Berg: Guam should not panic over new omicron COVID variant

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Dr. Nathaniel Berg (File photo)

The chairman of the Governor’s Physicians Advisory Group said that although there is cause for concern for the new omicron COVID variant, Guam should not panic. Instead, he encouraged more people to get vaccinated or get their COVID booster shots.

“I think that it’s reasonable to be extremely hopeful that this virus variant will be susceptible in some ways to the vaccines that are out there. And the message that needs to get across is don’t panic, we’ll be okay,” Dr. Nathaniel Berg said in an interview with NewsTalk K57’s Pauly Suba.

He added: “We’ll come together as a community as we have done in the past. We’ll fight this just like we’ve done now twice.”

Berg emphasized that vaccination is still the best tool to protect against COVID-19, including the new omicron variant.

“We have people saying, oh, we don’t know if vaccination can protect. Sure, but we’ll deal with that if that happens, but we do have tools right now. And so I want the community of Guam to understand that our best fight is to get that third booster dose,” the doctor said.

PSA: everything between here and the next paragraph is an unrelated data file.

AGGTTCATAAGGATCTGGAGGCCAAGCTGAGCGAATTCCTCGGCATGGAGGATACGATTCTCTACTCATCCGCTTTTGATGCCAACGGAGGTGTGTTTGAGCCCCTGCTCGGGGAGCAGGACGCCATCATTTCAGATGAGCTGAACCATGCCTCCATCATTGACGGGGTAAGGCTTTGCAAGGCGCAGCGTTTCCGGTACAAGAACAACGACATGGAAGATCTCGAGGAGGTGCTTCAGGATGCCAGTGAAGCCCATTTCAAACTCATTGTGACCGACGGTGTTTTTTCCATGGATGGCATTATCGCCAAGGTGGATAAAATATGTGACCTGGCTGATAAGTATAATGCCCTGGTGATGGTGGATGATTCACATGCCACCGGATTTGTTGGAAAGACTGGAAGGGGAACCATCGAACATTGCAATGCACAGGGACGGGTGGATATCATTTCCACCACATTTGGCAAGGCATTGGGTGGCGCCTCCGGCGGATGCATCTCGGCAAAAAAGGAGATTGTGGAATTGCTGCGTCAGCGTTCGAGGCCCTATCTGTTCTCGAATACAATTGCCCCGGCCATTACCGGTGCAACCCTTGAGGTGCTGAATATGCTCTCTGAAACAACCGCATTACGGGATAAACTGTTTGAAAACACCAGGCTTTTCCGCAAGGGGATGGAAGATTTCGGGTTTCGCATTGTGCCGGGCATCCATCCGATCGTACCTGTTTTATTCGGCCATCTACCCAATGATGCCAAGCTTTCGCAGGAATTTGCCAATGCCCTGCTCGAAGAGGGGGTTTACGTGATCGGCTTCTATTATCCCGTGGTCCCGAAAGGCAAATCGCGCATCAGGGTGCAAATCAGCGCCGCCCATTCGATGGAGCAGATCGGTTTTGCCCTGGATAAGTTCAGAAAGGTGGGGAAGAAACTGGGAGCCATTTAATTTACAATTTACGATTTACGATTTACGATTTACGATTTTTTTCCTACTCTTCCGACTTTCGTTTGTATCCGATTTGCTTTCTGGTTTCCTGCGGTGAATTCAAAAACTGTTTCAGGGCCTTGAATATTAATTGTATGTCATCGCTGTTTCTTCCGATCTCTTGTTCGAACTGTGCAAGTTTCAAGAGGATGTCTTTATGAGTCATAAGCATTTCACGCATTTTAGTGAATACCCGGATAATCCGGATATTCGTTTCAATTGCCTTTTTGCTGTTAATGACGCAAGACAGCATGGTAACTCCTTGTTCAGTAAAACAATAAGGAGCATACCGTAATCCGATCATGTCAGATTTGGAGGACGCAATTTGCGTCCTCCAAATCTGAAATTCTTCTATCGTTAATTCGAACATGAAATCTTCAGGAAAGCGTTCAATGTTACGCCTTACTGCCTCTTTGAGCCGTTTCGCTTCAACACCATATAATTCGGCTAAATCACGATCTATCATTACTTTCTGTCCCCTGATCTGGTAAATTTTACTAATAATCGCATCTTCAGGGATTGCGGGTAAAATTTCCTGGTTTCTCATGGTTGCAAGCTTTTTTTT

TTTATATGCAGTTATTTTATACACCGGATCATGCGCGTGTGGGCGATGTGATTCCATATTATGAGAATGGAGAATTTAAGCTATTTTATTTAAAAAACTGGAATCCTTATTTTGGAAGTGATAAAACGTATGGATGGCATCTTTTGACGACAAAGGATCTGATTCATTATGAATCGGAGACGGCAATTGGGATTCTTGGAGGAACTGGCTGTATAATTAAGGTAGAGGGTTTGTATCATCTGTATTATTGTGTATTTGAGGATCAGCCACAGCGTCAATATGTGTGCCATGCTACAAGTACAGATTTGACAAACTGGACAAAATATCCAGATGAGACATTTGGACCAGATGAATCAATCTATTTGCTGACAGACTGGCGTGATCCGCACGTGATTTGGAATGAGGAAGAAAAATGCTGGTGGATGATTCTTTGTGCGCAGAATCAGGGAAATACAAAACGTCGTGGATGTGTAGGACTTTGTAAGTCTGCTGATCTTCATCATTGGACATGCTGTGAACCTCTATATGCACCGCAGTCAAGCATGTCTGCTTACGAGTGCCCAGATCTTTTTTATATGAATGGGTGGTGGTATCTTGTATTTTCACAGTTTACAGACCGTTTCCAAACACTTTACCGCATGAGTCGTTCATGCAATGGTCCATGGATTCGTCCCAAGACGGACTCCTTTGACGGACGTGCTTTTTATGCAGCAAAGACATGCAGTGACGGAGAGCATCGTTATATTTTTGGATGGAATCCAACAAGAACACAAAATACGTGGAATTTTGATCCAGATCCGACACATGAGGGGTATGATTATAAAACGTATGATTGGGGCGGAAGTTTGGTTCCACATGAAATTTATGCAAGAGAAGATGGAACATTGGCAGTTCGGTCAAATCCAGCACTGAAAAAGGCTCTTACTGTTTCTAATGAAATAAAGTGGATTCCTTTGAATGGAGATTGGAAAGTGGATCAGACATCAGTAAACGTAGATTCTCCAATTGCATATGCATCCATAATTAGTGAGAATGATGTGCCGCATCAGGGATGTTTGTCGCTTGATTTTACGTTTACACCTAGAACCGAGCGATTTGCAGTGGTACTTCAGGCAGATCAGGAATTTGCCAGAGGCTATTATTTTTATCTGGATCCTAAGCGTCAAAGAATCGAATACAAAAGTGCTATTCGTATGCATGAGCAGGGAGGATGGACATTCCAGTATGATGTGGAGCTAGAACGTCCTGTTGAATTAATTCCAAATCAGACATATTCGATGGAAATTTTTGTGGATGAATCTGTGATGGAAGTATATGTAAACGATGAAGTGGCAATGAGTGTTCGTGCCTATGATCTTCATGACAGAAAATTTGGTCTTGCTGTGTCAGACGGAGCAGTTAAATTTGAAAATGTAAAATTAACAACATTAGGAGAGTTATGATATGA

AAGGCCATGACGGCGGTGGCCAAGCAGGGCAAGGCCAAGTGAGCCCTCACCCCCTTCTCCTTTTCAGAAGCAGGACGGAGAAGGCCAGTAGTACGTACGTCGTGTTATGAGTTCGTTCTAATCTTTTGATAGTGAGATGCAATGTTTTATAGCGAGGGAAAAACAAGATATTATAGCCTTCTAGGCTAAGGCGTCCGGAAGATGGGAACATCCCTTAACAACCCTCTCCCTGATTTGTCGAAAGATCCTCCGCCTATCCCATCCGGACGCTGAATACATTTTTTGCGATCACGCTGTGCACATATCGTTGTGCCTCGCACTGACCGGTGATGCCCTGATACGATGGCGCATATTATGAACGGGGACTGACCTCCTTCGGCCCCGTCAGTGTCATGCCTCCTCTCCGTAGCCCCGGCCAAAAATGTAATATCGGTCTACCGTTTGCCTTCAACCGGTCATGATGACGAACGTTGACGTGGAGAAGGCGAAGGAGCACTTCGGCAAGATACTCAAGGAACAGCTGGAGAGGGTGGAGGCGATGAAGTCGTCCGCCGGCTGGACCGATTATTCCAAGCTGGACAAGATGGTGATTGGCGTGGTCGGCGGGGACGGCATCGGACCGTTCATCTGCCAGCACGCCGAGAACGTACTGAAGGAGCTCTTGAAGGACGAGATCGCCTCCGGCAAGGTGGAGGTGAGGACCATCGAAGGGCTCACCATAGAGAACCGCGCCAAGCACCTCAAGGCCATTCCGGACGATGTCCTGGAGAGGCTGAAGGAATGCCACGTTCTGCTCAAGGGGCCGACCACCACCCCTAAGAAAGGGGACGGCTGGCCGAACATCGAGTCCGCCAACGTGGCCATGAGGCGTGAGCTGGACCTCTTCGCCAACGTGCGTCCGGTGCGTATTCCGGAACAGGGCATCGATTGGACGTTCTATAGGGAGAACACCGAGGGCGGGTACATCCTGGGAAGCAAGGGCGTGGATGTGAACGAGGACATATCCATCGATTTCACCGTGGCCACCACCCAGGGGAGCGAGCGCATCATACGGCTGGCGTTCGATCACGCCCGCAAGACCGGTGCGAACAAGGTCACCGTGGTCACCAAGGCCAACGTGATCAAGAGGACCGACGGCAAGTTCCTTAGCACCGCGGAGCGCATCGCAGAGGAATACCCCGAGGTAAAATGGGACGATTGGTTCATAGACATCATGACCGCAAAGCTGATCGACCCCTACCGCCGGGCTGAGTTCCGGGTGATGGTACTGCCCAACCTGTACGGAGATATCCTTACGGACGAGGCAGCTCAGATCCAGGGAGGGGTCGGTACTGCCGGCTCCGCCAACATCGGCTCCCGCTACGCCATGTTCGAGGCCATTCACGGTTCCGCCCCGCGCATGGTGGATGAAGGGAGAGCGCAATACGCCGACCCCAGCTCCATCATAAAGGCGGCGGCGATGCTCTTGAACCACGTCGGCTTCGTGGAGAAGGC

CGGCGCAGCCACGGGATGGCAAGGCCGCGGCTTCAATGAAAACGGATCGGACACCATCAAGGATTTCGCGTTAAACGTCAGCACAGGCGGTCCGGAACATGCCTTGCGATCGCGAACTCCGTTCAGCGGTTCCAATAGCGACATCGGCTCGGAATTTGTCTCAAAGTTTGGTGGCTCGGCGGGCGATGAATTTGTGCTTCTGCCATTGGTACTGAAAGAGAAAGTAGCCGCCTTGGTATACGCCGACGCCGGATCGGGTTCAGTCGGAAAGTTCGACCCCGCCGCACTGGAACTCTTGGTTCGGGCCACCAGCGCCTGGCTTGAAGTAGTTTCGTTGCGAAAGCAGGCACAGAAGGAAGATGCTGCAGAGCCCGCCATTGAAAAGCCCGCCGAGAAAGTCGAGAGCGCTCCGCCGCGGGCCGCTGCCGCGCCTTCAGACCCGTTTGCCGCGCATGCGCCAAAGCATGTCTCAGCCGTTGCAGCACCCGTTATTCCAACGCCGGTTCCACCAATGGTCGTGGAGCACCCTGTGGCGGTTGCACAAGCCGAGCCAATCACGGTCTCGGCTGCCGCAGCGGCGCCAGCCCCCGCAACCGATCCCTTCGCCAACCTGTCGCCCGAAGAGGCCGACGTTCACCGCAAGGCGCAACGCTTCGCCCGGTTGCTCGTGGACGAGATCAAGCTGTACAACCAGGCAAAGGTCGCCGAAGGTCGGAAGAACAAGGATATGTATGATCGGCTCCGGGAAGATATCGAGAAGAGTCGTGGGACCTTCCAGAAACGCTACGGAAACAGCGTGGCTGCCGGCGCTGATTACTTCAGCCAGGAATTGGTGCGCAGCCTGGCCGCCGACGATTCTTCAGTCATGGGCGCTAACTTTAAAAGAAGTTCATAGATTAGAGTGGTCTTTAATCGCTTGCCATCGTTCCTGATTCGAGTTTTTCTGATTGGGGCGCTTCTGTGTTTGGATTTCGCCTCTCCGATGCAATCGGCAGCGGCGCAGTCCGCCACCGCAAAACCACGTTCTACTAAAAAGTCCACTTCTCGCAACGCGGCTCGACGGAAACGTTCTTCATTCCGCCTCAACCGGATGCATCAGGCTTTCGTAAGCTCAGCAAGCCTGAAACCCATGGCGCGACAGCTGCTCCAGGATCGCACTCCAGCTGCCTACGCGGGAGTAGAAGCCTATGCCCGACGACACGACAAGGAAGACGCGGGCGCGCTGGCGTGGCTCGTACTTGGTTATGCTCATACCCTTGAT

He added: “The third vaccine dose or booster shot is really important because we don’t know how dangerous this virus is going to be. I want everyone to be maximally protected.”

The new omicron coronavirus variant is said to be potentially more dangerous than the one that has fueled relentless waves of infection on nearly every continent.

A World Health Organization panel named the variant “omicron” and classified it as a highly transmissible virus of concern, the same category that includes the predominant delta variant, which is still a scourge driving higher cases of sickness and death in Europe and parts of the United States.

According to the Associated Press, the Omicron variant’s actual risks are not understood but early evidence suggests it carries an increased risk of reinfection compared with other highly transmissible variants, which means that people who contracted COVID-19 and recovered could be subject to catching it again. It could take weeks to know if current vaccines are less effective against it.

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